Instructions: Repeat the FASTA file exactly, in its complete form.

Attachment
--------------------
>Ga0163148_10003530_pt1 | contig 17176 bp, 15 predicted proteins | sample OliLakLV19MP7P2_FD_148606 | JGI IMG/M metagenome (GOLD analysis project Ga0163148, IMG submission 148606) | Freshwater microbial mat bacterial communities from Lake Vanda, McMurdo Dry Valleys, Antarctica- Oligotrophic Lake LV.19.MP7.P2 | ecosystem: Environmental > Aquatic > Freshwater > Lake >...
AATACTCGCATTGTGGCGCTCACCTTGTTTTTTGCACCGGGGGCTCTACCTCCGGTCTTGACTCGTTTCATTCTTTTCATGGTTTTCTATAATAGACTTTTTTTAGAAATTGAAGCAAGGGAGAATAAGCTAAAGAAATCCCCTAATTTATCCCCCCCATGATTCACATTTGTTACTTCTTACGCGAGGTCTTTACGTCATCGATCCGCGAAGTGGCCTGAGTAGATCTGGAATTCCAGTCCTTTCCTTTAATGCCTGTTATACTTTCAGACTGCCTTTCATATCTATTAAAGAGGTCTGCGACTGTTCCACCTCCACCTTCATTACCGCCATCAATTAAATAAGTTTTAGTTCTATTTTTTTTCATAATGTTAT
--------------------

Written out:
>Ga0163148_10003530_pt1 | contig 17176 bp, 15 predicted proteins | sample OliLakLV19MP7P2_FD_148606 | JGI IMG/M metagenome (GOLD analysis project Ga0163148, IMG submission 148606) | Freshwater microbial mat bacterial communities from Lake Vanda, McMurdo Dry Valleys, Antarctica- Oligotrophic Lake LV.19.MP7.P2 | ecosystem: Environmental > Aquatic > Freshwater > Lake >...
AATACTCGCATTGTGGCGCTCACCTTGTTTTTTGCACCGGGGGCTCTACCTCCGGTCTTGACTCGTTTCATTCTTTTCATGGTTTTCTATAATAGACTTTTTTTAGAAATTGAAGCAAGGGAGAATAAGCTAAAGAAATCCCCTAATTTATCCCCCCCATGATTCACATTTGTTACTTCTTACGCGAGGTCTTTACGTCATCGATCCGCGAAGTGGCCTGAGTAGATCTGGAATTCCAGTCCTTTCCTTTAATGCCTGTTATACTTTCAGACTGCCTTTCATATCTATTAAAGAGGTCTGCGACTGTTCCACCTCCACCTTCATTACCGCCATCAATTAAATAAGTTTTAGTTCTATTTTTTTTCATAATGTTAT